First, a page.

The magazine covered issues dealing with economics, politics, life abroad, life in Soviet republics, women’s fashion, as well as broader issues in culture and the arts. One of its most popular features was the translations of Soviet literary works, making available in English, (and other languages) works of Russian and Soviet writers that were previously unavailable. An important communist propaganda outlet, the magazine continued its run until the collapse of the USSR in 1991.
Vendor: East View
Posting on behalf of our colleagues at LC (Lupita Partida, Herman Luis Chavez and Dani Thurber), I posting these as we mark Latinx Heritage Month! Kudos to my colleagues for preparing these informative podcasts! Enjoy!
The source of information is the email sent by our LC colleagues:
“La Biblioteca Podcast Season Two “Exploring Latinx Civil Rights in the United States” is finally here! Catch new episodes every Tuesday starting October 5th to November 9th.
Today, we released Ep 1: “La Biblioteca and Latina Sterilizations in Madrigal v. Quilligan.” Listen here: https://www.loc.gov/podcasts/la-biblioteca/season2-episode1.html.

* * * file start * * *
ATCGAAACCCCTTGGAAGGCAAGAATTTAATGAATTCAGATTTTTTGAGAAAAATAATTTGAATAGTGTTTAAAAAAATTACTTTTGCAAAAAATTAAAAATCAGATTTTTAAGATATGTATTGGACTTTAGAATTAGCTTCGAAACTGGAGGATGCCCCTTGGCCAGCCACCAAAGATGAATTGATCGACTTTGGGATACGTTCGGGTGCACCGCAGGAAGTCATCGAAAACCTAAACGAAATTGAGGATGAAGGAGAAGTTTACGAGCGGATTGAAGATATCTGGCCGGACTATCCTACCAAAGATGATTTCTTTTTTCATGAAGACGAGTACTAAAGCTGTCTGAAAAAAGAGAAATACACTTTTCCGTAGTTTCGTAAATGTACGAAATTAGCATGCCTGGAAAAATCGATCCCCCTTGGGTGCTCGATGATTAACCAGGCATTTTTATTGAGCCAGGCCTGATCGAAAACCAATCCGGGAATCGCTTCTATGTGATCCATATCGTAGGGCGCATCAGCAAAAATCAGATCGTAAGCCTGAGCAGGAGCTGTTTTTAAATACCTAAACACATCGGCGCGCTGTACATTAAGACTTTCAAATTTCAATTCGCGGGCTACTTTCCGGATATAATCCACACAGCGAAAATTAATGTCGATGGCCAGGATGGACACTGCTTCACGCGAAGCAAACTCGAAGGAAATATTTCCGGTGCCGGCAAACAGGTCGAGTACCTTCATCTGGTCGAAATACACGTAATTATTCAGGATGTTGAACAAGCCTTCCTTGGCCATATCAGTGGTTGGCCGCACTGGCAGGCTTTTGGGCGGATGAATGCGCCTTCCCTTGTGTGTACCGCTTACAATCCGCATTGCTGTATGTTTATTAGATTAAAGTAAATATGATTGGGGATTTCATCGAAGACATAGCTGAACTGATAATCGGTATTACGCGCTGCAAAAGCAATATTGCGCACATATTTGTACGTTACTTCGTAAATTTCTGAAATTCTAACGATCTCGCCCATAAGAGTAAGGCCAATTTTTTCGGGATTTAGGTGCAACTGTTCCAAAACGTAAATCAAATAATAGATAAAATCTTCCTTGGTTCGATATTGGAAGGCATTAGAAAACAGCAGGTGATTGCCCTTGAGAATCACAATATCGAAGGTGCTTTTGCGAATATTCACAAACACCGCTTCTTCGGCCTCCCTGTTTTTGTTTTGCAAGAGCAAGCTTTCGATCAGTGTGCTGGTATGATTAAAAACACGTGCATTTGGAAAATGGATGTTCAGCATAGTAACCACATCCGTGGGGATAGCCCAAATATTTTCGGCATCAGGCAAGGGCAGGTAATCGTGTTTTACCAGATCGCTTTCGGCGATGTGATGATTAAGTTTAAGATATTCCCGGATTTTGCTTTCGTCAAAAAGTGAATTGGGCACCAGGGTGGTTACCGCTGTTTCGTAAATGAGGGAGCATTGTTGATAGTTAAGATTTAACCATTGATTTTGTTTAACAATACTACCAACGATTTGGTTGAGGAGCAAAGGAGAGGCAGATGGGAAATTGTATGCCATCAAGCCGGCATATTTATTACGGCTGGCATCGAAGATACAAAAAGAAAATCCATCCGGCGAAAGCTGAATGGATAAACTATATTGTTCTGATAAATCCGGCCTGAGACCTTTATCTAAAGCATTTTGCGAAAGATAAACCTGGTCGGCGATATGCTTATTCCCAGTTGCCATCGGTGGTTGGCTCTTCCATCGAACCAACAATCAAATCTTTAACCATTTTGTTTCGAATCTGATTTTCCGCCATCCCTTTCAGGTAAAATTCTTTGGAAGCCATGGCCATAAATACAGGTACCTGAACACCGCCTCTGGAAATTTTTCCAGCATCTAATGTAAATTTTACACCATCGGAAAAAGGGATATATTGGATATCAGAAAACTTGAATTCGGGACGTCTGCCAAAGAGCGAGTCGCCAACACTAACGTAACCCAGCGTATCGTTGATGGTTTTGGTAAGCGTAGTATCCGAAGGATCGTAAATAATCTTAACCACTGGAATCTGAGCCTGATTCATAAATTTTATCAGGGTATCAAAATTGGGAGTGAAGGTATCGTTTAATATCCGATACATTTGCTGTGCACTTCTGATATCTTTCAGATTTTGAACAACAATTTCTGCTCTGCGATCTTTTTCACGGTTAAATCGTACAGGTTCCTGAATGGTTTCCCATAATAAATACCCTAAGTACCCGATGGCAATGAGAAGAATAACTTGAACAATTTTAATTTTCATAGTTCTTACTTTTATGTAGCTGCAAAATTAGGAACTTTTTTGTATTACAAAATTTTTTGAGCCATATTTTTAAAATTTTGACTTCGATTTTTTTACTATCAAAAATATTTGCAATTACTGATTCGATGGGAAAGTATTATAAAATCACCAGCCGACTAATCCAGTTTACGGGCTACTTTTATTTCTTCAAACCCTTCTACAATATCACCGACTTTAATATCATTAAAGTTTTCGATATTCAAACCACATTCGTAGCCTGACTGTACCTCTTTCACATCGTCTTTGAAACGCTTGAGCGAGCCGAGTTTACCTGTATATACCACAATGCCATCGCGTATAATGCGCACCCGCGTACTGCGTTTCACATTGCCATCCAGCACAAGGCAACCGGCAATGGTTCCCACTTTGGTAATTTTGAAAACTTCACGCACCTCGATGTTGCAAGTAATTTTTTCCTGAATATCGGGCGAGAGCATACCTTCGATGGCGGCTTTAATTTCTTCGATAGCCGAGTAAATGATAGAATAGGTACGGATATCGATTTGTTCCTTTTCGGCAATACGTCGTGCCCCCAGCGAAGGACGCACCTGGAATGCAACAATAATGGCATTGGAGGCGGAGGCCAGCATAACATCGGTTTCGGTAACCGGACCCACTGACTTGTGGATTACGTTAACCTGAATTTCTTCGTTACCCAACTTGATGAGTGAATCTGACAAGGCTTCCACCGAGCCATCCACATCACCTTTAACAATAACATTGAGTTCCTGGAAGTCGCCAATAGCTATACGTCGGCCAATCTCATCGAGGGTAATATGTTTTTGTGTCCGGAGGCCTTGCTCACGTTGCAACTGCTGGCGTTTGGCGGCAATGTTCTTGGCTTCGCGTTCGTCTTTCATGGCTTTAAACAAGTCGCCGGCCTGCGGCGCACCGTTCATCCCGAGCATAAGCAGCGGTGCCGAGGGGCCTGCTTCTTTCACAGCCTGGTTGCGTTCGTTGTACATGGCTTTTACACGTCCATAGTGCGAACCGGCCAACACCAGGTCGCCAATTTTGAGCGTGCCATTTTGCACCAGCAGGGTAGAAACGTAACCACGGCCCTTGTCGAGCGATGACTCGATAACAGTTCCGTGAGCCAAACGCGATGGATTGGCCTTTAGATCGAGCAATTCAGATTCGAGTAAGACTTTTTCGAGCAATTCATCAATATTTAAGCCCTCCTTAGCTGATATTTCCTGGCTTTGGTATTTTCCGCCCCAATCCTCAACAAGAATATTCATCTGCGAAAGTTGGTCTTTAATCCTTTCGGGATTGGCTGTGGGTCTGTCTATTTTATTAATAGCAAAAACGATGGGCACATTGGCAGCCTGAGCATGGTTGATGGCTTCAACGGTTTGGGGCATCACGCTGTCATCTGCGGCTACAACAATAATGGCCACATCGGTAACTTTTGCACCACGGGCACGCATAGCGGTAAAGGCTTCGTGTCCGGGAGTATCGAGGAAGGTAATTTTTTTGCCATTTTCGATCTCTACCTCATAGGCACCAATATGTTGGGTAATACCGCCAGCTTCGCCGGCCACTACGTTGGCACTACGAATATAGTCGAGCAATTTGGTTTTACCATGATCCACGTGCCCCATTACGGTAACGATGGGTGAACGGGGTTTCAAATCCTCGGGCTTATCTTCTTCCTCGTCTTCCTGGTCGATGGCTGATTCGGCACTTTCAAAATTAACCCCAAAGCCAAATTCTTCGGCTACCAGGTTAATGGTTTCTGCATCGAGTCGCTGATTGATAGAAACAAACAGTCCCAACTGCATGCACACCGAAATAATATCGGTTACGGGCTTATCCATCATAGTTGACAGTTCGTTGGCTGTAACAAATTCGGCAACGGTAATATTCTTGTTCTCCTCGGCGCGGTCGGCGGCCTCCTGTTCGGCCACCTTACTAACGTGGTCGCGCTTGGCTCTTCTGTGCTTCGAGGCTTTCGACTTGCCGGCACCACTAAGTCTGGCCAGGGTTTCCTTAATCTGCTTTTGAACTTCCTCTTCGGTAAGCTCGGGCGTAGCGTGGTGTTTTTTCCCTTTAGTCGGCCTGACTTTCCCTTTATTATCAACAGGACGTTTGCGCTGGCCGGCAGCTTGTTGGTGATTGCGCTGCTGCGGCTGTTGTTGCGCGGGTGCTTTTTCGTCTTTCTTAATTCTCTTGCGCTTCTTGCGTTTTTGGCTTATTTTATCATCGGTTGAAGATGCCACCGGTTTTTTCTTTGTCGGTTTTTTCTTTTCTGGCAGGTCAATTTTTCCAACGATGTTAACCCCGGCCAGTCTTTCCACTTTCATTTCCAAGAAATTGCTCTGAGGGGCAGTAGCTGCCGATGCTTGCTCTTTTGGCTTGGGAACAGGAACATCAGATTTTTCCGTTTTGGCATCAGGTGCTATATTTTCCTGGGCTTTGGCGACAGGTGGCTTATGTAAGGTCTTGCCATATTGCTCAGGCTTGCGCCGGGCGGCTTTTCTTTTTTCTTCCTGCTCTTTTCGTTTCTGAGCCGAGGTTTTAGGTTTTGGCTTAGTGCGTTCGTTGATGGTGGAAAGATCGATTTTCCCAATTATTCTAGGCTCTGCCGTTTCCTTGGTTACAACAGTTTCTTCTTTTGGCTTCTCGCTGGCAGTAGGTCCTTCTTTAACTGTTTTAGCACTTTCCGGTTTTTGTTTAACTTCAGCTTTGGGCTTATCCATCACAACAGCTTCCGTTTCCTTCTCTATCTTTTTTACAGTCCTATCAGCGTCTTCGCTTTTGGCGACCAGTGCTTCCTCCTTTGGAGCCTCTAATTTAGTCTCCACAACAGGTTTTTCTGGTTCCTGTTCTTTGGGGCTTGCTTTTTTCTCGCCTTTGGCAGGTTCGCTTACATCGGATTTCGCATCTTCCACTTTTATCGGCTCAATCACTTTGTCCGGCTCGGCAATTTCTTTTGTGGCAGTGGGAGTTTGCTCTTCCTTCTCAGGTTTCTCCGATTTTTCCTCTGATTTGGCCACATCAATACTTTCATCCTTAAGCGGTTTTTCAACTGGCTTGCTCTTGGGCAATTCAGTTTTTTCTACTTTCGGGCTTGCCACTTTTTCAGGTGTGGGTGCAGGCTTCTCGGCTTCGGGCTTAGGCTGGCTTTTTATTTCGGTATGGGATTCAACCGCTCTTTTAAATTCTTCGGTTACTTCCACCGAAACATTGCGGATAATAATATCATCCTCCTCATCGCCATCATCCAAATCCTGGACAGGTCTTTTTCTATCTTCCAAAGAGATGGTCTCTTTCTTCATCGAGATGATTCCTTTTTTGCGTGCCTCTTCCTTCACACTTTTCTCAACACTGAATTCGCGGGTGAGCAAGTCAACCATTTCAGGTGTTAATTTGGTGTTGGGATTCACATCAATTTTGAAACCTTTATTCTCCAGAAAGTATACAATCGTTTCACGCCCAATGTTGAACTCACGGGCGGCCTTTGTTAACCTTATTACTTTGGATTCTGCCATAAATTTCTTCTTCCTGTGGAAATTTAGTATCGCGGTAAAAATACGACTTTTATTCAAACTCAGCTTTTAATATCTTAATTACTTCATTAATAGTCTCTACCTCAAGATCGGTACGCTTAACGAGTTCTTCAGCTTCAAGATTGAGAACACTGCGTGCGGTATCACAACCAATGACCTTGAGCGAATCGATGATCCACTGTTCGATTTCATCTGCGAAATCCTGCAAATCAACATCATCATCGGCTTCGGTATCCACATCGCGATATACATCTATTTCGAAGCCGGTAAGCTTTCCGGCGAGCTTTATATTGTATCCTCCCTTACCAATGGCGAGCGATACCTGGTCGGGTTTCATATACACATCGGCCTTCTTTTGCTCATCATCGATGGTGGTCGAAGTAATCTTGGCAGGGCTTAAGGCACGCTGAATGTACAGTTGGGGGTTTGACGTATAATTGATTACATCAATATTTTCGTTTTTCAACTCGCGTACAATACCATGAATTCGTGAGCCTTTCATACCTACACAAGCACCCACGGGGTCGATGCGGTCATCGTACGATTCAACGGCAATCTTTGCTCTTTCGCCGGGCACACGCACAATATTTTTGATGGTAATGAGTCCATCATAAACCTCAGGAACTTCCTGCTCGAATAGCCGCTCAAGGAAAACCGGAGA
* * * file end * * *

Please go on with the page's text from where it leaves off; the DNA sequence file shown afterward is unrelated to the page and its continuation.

To listen to upcoming episodes, refer to the release schedule below and visit the La Biblioteca Podcast website or page on the Latinx Civil Rights Research Guide for more information, including guest bios and links to Library resources referenced on the episode.
La Biblioteca Podcast Episode Schedule
October 5, 2021 – Ep. 1: La Biblioteca and Latina Sterilizations in Madrigal v. Quilligan
October 12, 2021 – Ep. 2: Central American Migration to the U.S: Temporary Protection Status (TPS)
October 19, 2021 – Ep. 3: Student Activism: 1968 Los Angeles Walkouts to Gen Z Justice
October 26, 2021 – Ep. 4: Who Are We? Latinx and U.S. Identity
November 2, 2021 – Ep. 5: Ahora Es Cuando: Exploring the Latinx Electorate
November 9, 2021 – Ep. 6: Environmental Activism in Vieques Island, Puerto Rico
You can also find more information on this new season on the following sites:
- Research Guide podcast page: https://guides.loc.gov/latinx-civil-rights/podcast
- National Hispanic Heritage Month portal: https://www.hispanicheritagemonth.gov/
- Blogpost: https://blogs.loc.gov/international-collections/2021/10/exploring-latinx-civil-rights-in-the-united-states-la-biblioteca-podcast-season-2/